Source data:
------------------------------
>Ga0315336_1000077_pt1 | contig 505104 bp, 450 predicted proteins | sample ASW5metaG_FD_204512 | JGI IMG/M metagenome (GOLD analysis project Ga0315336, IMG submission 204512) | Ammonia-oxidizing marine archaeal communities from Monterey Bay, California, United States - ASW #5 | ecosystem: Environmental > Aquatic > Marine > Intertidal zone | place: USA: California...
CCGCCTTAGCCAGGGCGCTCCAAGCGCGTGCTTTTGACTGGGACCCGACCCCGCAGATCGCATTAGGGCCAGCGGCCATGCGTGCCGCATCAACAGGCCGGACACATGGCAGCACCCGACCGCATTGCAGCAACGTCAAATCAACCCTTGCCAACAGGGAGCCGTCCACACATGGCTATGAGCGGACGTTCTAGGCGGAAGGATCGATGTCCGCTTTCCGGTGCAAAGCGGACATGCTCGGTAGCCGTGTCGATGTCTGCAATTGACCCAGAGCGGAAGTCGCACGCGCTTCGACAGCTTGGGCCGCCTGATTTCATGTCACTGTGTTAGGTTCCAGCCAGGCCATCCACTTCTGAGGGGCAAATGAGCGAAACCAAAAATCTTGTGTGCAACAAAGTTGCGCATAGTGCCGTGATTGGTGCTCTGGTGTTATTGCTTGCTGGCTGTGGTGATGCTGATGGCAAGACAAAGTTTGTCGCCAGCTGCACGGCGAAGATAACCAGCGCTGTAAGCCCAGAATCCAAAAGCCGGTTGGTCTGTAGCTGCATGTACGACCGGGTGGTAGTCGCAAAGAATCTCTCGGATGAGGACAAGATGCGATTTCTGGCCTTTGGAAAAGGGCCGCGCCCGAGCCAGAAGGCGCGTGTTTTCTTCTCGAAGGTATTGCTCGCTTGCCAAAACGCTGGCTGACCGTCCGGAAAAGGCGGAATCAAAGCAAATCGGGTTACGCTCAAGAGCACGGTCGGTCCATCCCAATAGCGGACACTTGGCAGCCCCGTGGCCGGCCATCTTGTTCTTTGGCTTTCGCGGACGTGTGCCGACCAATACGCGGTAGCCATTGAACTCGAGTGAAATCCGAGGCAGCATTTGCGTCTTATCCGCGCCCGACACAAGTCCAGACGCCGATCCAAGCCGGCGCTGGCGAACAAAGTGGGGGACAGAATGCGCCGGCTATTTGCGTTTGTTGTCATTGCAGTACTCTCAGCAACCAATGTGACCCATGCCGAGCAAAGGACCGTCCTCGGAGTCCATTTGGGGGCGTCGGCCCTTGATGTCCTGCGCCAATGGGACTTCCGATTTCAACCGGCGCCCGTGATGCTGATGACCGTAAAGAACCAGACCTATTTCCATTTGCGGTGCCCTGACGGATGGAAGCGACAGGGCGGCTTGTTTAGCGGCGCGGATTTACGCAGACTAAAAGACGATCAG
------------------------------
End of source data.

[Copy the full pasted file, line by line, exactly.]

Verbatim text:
>Ga0315336_1000077_pt1 | contig 505104 bp, 450 predicted proteins | sample ASW5metaG_FD_204512 | JGI IMG/M metagenome (GOLD analysis project Ga0315336, IMG submission 204512) | Ammonia-oxidizing marine archaeal communities from Monterey Bay, California, United States - ASW #5 | ecosystem: Environmental > Aquatic > Marine > Intertidal zone | place: USA: California...
CCGCCTTAGCCAGGGCGCTCCAAGCGCGTGCTTTTGACTGGGACCCGACCCCGCAGATCGCATTAGGGCCAGCGGCCATGCGTGCCGCATCAACAGGCCGGACACATGGCAGCACCCGACCGCATTGCAGCAACGTCAAATCAACCCTTGCCAACAGGGAGCCGTCCACACATGGCTATGAGCGGACGTTCTAGGCGGAAGGATCGATGTCCGCTTTCCGGTGCAAAGCGGACATGCTCGGTAGCCGTGTCGATGTCTGCAATTGACCCAGAGCGGAAGTCGCACGCGCTTCGACAGCTTGGGCCGCCTGATTTCATGTCACTGTGTTAGGTTCCAGCCAGGCCATCCACTTCTGAGGGGCAAATGAGCGAAACCAAAAATCTTGTGTGCAACAAAGTTGCGCATAGTGCCGTGATTGGTGCTCTGGTGTTATTGCTTGCTGGCTGTGGTGATGCTGATGGCAAGACAAAGTTTGTCGCCAGCTGCACGGCGAAGATAACCAGCGCTGTAAGCCCAGAATCCAAAAGCCGGTTGGTCTGTAGCTGCATGTACGACCGGGTGGTAGTCGCAAAGAATCTCTCGGATGAGGACAAGATGCGATTTCTGGCCTTTGGAAAAGGGCCGCGCCCGAGCCAGAAGGCGCGTGTTTTCTTCTCGAAGGTATTGCTCGCTTGCCAAAACGCTGGCTGACCGTCCGGAAAAGGCGGAATCAAAGCAAATCGGGTTACGCTCAAGAGCACGGTCGGTCCATCCCAATAGCGGACACTTGGCAGCCCCGTGGCCGGCCATCTTGTTCTTTGGCTTTCGCGGACGTGTGCCGACCAATACGCGGTAGCCATTGAACTCGAGTGAAATCCGAGGCAGCATTTGCGTCTTATCCGCGCCCGACACAAGTCCAGACGCCGATCCAAGCCGGCGCTGGCGAACAAAGTGGGGGACAGAATGCGCCGGCTATTTGCGTTTGTTGTCATTGCAGTACTCTCAGCAACCAATGTGACCCATGCCGAGCAAAGGACCGTCCTCGGAGTCCATTTGGGGGCGTCGGCCCTTGATGTCCTGCGCCAATGGGACTTCCGATTTCAACCGGCGCCCGTGATGCTGATGACCGTAAAGAACCAGACCTATTTCCATTTGCGGTGCCCTGACGGATGGAAGCGACAGGGCGGCTTGTTTAGCGGCGCGGATTTACGCAGACTAAAAGACGATCAG